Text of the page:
Adapting our mindset for a new adventure
For over a year, we've had to repress our need for adventure. At the beginning of this pandemic, we were most scared of getting hurt and being an extra weight on an overburdened health system. After a while, it was just that we didn't want to travel outside of our community for obvious reasons.
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Most of us lost our connection with our climbing, paddling, biking, and skiing buddies. We had to retreat to our dens having only the option to stream the Mountain Film Festivals to stay connected to what used to be our lifestyle.
Hugo and I have been adventure partners for over three decades. The ongoing joke is that we probably spend more time together than with our girlfriends. But this year, we didn't. By the spring, we had enough; adventure was calling. We looked at different options and decided against travelling far away. Instead, we gave ourselves a challenge: we had to leave Vancouver (our home), be self-sufficient, and not interact with anyone for a whole three weeks. These parameters are how we decide to go sea kayaking. After a week of dehydrating our beef stroganoff, chilly and many gourmet meals—yes, we are foodies—we launch our kayaks under Lion's Gate bridge. We had one thing in mind—to explore new places. This expedition was highly unusual for us; when we climbed Denali, the summit was our goal. When we paddle the Grand Canyon, there was no other way than following the river, but this time it was different. We didn't care where we were going, as long as we were going somewhere new to explore.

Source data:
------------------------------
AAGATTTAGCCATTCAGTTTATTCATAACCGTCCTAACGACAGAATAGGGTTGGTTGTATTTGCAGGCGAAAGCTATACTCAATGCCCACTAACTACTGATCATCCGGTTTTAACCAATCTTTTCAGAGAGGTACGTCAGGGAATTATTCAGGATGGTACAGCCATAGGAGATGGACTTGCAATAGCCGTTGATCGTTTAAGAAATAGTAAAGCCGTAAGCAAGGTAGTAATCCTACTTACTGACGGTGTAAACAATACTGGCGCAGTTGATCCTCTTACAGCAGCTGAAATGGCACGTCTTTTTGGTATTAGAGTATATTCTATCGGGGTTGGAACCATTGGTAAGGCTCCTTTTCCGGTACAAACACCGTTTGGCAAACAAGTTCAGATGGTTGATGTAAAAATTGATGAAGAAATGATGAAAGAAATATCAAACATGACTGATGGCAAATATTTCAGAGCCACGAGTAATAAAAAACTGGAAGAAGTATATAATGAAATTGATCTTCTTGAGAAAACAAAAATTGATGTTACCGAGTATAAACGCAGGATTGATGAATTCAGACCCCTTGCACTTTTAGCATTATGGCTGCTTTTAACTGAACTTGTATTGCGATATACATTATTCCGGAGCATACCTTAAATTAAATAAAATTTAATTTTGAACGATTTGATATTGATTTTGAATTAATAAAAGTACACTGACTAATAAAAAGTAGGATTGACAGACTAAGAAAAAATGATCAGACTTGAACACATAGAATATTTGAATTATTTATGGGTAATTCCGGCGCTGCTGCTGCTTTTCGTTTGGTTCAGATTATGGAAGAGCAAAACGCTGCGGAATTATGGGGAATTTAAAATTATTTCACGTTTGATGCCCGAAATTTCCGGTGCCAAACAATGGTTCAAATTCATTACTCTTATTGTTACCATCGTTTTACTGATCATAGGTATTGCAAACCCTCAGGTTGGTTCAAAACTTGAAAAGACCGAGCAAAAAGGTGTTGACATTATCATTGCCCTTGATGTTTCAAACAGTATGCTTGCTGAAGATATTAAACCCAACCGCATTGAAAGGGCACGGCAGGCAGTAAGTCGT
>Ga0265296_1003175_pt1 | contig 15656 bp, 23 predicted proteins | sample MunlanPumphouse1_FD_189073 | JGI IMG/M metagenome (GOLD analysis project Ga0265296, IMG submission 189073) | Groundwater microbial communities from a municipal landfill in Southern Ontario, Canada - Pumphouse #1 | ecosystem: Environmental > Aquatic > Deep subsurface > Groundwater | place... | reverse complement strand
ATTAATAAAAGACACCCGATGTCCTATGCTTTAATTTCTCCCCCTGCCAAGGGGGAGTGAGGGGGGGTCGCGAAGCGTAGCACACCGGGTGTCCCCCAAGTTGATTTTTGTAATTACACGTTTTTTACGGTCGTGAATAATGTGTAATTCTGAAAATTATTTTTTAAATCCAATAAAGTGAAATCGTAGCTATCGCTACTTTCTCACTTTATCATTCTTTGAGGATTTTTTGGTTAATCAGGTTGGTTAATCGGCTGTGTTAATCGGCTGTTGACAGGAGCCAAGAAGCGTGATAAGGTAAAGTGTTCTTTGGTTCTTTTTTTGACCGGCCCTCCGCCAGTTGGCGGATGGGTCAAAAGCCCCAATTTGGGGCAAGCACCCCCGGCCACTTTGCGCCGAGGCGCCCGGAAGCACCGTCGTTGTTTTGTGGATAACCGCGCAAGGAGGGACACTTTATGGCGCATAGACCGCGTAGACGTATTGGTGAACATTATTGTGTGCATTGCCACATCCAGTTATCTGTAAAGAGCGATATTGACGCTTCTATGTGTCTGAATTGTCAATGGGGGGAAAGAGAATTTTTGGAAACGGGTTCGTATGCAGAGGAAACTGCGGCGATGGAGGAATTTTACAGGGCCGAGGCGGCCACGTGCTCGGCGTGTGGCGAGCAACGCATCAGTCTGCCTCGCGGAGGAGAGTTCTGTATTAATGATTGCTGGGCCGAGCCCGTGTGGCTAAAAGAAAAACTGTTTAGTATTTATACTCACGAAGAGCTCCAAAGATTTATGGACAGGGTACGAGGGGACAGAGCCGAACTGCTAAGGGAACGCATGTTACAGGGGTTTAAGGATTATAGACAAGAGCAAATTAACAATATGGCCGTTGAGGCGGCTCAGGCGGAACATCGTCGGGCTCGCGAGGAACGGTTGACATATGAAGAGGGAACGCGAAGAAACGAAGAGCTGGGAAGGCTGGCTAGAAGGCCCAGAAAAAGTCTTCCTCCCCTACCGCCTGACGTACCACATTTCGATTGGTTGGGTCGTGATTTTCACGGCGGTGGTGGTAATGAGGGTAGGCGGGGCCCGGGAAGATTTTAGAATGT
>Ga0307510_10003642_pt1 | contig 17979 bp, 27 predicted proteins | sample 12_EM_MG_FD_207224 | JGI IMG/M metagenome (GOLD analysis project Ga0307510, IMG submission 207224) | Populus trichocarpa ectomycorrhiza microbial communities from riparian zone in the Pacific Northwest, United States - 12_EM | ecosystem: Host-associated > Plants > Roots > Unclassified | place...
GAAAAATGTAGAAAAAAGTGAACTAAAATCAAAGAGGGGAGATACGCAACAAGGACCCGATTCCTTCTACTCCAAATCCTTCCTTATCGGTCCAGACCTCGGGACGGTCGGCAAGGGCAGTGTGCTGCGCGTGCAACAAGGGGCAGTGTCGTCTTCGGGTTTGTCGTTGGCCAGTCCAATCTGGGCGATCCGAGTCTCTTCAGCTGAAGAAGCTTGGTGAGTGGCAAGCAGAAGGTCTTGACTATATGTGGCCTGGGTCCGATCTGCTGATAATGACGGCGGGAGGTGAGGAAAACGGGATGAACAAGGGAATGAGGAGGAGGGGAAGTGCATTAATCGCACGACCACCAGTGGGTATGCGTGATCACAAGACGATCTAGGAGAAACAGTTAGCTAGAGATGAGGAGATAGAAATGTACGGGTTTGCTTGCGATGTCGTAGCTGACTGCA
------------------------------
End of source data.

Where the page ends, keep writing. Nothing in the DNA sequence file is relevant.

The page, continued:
Good food and a laid-back approach didn't stop us from having an expedition mindset. We would wake up at 4 am, eat under pouring rain, and do a long push until we would seek the shoreline with our flashlight, hoping to find a suitable spot to pitch a tent.
Not caring where we were going brought another dimension to our trip. It made us appreciate the time together, the laughs, the views. It allowed us to make a 100km side trip to see a primary forest simply because it looked cool. Instead of pushing the paddle with our heads down, we explored the coastline. We hung out with dolphins, picked fresh oysters, and tasted different seaweed, just for the fun of it. This 22-day expedition led us to paddle nearly 700km through the most mythical sea kayaking destinations, including Texada Island, Copland Island, Desolation Sound, Discovery passage, Surge Narrow, Broughton inlet, the Broughton Archipelago, Gods Pockets, and many more. It made us feel more connected than ever to our beautiful coastline. Laugh, eat, paddle, laugh, sleep, and repeat! No mask, no computer, no traffic, only a sunset to binge watch, a wave to catch, and a whale to greet!
Words and images by FX Gagnon